Also, people who have health insurance tend to get care in a timely manner, and people who don’t have health insurance tend to get care late. That becomes more expensive. They don’t do preventive care because it’s expensive and out of pocket often for them, so they don’t do it until it becomes problematic enough that they can’t work or can’t function in their daily life.

Is there a discrepancy in the benefits of expansion for cities compared to rural communities?

Rural communities will probably benefit more actually than urban because rural people are less likely to be insured and they also have lower incomes, so they’re more likely to fall into the coverage gap. They’re also more likely to work for small employers who don’t provide health insurance for their employees.

About one quarter of the population in Missouri lives in rural areas, but it’s estimated that about one third of those who will be covered by the expansion will be from rural areas. That’s according to analyses that have been done by the Center for Health Economics & Policy at Washington University.

How serious is the problem of rural health care in Missouri right now?

Since passage of the ACA, seven hospitals – rural hospitals – in Missouri have closed. So, there are a number of counties where there is no health care, or if there is health care, there’s no emergency care or there’s no obstetric care. I think it’s significant, not just in Missouri but across the country.

Is there a link between the ACA and those rural hospitals closing?

I don’t know that there’s a direct link, but a lot of rural hospitals that have gone under have cited the increase in uncompensated care. So, if they they’re treating people and they can’t collect reimbursement for that treatment, they’re more likely to go under. In states that didn’t expand Medicaid, there’s not a lot of money for uncompensated care. All uncompensated care was supposed to go away. Those people were all supposed to be covered under Medicaid expansion, so the rules that govern how the federal government dealt out uncompensated care funds – those all changed under the ACA, and then they got tweaked when not all states adopted Medicaid expansion.

How often do you talk about the issue of Medicaid expansion in your classes?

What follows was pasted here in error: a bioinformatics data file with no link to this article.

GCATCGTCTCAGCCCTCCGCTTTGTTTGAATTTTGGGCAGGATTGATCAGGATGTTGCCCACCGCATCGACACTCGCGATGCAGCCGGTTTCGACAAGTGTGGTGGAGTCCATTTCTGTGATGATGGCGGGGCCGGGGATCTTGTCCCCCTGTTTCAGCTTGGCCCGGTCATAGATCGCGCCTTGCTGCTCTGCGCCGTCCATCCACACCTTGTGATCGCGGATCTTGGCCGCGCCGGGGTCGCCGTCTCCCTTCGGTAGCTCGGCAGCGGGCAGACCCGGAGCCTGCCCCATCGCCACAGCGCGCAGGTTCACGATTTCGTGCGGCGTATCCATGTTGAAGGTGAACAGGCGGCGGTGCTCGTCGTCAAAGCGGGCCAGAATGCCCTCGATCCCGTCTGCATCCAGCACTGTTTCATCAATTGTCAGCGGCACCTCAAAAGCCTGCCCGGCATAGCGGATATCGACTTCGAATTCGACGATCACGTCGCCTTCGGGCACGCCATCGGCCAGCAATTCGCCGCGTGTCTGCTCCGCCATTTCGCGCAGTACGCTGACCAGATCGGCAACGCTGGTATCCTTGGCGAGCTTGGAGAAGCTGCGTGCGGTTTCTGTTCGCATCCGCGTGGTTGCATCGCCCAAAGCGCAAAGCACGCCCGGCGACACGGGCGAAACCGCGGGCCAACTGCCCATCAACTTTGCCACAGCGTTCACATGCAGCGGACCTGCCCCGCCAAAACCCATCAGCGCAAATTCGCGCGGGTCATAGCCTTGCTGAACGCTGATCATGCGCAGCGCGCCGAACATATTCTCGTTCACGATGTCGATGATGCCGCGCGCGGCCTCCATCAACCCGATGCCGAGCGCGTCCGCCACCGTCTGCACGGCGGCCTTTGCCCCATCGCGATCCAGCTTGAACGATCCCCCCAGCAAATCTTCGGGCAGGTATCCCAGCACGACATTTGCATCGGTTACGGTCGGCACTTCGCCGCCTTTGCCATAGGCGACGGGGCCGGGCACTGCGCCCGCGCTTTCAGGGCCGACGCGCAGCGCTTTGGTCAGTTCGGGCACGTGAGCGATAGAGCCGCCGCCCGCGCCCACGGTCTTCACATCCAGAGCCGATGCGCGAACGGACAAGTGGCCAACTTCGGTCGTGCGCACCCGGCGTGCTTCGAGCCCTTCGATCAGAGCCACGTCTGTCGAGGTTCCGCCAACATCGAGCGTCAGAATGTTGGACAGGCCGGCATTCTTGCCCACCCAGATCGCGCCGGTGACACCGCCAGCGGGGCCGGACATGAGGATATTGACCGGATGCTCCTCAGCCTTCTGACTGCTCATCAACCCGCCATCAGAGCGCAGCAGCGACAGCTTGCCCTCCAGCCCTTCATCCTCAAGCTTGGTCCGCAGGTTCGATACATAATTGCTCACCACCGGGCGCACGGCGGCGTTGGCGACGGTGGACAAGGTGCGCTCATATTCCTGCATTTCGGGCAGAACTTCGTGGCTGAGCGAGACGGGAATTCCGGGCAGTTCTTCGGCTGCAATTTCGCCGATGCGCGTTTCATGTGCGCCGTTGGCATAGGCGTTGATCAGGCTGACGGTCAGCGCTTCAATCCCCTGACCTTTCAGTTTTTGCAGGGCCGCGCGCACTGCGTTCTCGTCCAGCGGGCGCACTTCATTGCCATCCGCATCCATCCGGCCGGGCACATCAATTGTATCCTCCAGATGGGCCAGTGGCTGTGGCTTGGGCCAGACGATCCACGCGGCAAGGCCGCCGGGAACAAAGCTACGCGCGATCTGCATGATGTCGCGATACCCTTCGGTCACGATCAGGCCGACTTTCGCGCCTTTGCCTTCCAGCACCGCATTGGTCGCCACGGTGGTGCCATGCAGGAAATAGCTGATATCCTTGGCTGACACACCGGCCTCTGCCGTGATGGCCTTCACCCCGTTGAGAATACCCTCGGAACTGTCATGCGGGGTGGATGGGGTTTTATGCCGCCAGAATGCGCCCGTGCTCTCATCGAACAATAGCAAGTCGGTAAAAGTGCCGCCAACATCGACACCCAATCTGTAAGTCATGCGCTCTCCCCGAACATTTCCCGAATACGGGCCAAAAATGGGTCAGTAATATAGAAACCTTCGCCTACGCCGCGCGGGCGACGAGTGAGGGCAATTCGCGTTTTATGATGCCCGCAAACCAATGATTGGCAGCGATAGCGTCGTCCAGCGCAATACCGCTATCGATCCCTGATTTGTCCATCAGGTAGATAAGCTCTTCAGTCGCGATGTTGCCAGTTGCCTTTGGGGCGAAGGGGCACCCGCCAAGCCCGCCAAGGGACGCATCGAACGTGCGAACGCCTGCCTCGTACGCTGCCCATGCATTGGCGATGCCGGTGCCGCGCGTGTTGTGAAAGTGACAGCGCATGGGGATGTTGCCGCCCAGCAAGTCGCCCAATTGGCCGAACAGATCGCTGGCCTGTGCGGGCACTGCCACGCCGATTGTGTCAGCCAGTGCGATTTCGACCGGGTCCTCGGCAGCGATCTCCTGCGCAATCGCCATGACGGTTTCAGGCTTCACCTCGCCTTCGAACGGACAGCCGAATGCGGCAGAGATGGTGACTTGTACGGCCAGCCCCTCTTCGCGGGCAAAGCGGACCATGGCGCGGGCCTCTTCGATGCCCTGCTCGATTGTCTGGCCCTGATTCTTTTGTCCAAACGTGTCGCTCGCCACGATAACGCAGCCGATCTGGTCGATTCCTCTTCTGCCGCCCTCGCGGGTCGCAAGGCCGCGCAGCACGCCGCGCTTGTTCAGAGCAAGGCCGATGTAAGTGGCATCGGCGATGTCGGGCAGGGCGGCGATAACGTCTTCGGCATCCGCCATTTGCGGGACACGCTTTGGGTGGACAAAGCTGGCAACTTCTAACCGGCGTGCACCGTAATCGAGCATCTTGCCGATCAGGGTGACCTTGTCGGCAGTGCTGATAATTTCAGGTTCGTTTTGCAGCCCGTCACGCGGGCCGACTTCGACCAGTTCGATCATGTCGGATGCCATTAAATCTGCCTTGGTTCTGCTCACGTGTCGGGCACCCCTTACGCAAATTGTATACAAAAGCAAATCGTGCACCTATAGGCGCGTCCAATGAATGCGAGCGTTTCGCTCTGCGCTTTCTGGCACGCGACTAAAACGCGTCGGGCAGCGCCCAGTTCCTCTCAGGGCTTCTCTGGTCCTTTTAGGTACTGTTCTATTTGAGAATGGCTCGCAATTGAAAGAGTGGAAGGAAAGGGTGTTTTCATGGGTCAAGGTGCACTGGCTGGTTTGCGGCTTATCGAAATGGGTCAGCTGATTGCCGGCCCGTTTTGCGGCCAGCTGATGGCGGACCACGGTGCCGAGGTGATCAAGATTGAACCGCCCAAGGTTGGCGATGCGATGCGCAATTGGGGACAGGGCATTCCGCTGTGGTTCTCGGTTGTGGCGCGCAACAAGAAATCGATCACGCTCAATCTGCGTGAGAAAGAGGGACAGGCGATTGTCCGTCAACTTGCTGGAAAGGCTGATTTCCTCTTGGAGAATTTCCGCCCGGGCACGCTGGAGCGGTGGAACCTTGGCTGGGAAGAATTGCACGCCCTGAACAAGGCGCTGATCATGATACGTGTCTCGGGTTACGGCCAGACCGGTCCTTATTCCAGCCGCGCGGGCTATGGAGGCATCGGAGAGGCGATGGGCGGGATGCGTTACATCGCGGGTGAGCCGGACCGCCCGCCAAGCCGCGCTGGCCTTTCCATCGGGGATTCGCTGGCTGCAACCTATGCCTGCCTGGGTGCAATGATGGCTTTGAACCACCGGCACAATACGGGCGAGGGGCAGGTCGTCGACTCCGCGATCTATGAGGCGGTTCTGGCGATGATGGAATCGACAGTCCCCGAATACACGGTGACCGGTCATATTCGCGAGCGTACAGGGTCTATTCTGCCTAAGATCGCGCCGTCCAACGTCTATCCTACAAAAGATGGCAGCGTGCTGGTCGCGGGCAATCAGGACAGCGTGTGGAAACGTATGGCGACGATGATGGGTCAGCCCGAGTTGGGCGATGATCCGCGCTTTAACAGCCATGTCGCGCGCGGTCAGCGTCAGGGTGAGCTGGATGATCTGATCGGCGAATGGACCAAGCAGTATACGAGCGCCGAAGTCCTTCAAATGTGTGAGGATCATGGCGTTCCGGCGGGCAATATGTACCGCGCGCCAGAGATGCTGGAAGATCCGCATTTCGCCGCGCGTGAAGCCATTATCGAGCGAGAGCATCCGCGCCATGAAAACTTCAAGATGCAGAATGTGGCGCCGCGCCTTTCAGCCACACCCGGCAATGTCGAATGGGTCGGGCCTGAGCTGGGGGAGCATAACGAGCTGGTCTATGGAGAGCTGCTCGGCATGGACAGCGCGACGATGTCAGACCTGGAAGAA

I teach health care policy in the fall every year. I always have a full class. I think I have 25 people currently signed up for the fall. We talk about Medicaid and Medicaid expansion maybe not every class period but a lot. We talk about how the ACA impacts different groups, how it impacts health disparities, how it impacts insurance rates, so there’s a lot of discussion about this in my class.

Has there been much research done on the healthcare outcomes in states that have adopted it?

Yes, definitely, we know that people get care sooner in the progression of their disease, and we that there has been less forgoing or delaying care because of cost. Whether people are actually healthier yet, I don’t know.

What got you interested in health care policy?

I have a son with a significant disability. So, many years ago, I shifted what I was doing to try to figure out what was going on with him.

How would Medicaid expansion affect people with disabilities?

Missouri state numbers show a little over 4,000 people with disabilities applied for Medicaid in Missouri per month in FY2017.  About half – 53 percent – met the disability criteria and were enrolled with the remainder not enrolled. Some portion of that remainder could come into Medicaid as part of the expansion group, meaning their coverage would receive the higher federal subsidy rate.

A study done at the University of Kansas looking at the first few years of the ACA found that community-living, working-age adults under age 65 were significantly more likely to be employed in Medicaid expansion states (38 percent) than in non-expansion states (31.9 percent). Basically in non-expansion states, people with disabilities have to go through the Social Security Administration’s disability determination process and they have to be poor to qualify for health insurance. Medicaid expansion allows these people the dignity of work and provides for their health care needs.

Not all people who are categorized as permanently and totally disabled are unable to work. They perhaps can’t work full time, or they have cognitive or physical limitations that prevent them from getting jobs that pay very well or that offer health benefits. Currently, the state tells them they can’t have health benefits unless they are in poverty, effectively preventing them from working at all. This is the population that most of my research has been focused on, and I feel strongly that they should be able to achieve their potentials just as those of us without disabilities are exhorted to do.

Do you expect Medicaid expansion is going to pass? Do you have any guess?

I hope so. Yeah. I’m completely for this idea. I think it’s a great idea. I don’t see any downside. I know the state is worried, but I think a lot of the reason why we haven’t passed Medicaid expansion is for political reasons, not economic reasons.

I look at the economics and look at what happened in other states, and it makes perfect sense to me. Your populace is covered. They have health insurance. Your hospitals get paid. Because your hospitals get paid, they might hire more people. You have more people going to the doctor, so doctor’s offices hire people. There is a multiplier effect that happens when everybody is covered with health insurance. I think that would benefit the state of Missouri. I don’t see a downside. I don’t see a state that’s had a downside. Will it pass? I don’t know. If you look at the polling that was done a while ago, it certainly appears that the majority of people are in favor of Medicaid expansion but will they come out of vote? I don’t know.

Steve Walentik

Steve Walentik